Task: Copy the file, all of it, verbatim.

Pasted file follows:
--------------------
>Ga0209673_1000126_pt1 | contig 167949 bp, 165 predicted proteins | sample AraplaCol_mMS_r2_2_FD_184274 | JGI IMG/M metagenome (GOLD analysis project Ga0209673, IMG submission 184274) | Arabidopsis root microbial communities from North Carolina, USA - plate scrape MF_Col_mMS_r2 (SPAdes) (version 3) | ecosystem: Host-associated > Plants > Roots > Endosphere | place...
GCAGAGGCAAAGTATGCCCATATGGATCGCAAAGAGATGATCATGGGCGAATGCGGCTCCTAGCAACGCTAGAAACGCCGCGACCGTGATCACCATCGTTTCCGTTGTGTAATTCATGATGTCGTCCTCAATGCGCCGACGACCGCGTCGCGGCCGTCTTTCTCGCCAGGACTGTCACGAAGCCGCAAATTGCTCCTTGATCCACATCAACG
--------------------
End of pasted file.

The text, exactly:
>Ga0209673_1000126_pt1 | contig 167949 bp, 165 predicted proteins | sample AraplaCol_mMS_r2_2_FD_184274 | JGI IMG/M metagenome (GOLD analysis project Ga0209673, IMG submission 184274) | Arabidopsis root microbial communities from North Carolina, USA - plate scrape MF_Col_mMS_r2 (SPAdes) (version 3) | ecosystem: Host-associated > Plants > Roots > Endosphere | place...
GCAGAGGCAAAGTATGCCCATATGGATCGCAAAGAGATGATCATGGGCGAATGCGGCTCCTAGCAACGCTAGAAACGCCGCGACCGTGATCACCATCGTTTCCGTTGTGTAATTCATGATGTCGTCCTCAATGCGCCGACGACCGCGTCGCGGCCGTCTTTCTCGCCAGGACTGTCACGAAGCCGCAAATTGCTCCTTGATCCACATCAACG